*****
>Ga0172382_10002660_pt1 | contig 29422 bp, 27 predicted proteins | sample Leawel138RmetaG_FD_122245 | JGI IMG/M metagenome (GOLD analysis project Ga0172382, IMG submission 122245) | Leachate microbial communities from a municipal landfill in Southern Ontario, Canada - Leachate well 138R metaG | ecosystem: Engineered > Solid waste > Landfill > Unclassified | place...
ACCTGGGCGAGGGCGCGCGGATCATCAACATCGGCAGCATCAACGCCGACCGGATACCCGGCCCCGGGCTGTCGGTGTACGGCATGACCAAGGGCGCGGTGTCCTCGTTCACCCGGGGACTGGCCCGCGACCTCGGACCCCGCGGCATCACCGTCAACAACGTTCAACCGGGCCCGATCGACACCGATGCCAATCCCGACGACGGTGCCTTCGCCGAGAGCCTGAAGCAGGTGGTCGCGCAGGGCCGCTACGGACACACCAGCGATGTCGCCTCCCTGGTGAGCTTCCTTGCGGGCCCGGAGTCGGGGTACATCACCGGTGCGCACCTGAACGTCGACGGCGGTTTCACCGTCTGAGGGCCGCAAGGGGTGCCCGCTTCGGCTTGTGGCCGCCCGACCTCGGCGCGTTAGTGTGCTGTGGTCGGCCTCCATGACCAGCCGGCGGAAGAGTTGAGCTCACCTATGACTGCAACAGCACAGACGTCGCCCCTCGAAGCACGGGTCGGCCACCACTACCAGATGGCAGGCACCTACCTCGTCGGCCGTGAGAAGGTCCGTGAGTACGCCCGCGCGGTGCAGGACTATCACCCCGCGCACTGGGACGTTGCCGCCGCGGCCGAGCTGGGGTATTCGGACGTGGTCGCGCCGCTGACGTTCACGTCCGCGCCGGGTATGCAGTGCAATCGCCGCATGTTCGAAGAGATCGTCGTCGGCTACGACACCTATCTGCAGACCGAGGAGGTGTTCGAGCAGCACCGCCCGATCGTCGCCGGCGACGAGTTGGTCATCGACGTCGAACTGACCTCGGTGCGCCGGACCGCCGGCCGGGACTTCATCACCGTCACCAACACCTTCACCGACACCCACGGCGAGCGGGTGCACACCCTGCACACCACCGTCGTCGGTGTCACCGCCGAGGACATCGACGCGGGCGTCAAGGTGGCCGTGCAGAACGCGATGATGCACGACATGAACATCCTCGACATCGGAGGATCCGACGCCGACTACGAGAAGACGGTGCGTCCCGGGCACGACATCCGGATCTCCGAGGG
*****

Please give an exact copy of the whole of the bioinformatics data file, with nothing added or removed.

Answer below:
>Ga0172382_10002660_pt1 | contig 29422 bp, 27 predicted proteins | sample Leawel138RmetaG_FD_122245 | JGI IMG/M metagenome (GOLD analysis project Ga0172382, IMG submission 122245) | Leachate microbial communities from a municipal landfill in Southern Ontario, Canada - Leachate well 138R metaG | ecosystem: Engineered > Solid waste > Landfill > Unclassified | place...
ACCTGGGCGAGGGCGCGCGGATCATCAACATCGGCAGCATCAACGCCGACCGGATACCCGGCCCCGGGCTGTCGGTGTACGGCATGACCAAGGGCGCGGTGTCCTCGTTCACCCGGGGACTGGCCCGCGACCTCGGACCCCGCGGCATCACCGTCAACAACGTTCAACCGGGCCCGATCGACACCGATGCCAATCCCGACGACGGTGCCTTCGCCGAGAGCCTGAAGCAGGTGGTCGCGCAGGGCCGCTACGGACACACCAGCGATGTCGCCTCCCTGGTGAGCTTCCTTGCGGGCCCGGAGTCGGGGTACATCACCGGTGCGCACCTGAACGTCGACGGCGGTTTCACCGTCTGAGGGCCGCAAGGGGTGCCCGCTTCGGCTTGTGGCCGCCCGACCTCGGCGCGTTAGTGTGCTGTGGTCGGCCTCCATGACCAGCCGGCGGAAGAGTTGAGCTCACCTATGACTGCAACAGCACAGACGTCGCCCCTCGAAGCACGGGTCGGCCACCACTACCAGATGGCAGGCACCTACCTCGTCGGCCGTGAGAAGGTCCGTGAGTACGCCCGCGCGGTGCAGGACTATCACCCCGCGCACTGGGACGTTGCCGCCGCGGCCGAGCTGGGGTATTCGGACGTGGTCGCGCCGCTGACGTTCACGTCCGCGCCGGGTATGCAGTGCAATCGCCGCATGTTCGAAGAGATCGTCGTCGGCTACGACACCTATCTGCAGACCGAGGAGGTGTTCGAGCAGCACCGCCCGATCGTCGCCGGCGACGAGTTGGTCATCGACGTCGAACTGACCTCGGTGCGCCGGACCGCCGGCCGGGACTTCATCACCGTCACCAACACCTTCACCGACACCCACGGCGAGCGGGTGCACACCCTGCACACCACCGTCGTCGGTGTCACCGCCGAGGACATCGACGCGGGCGTCAAGGTGGCCGTGCAGAACGCGATGATGCACGACATGAACATCCTCGACATCGGAGGATCCGACGCCGACTACGAGAAGACGGTGCGTCCCGGGCACGACATCCGGATCTCCGAGGG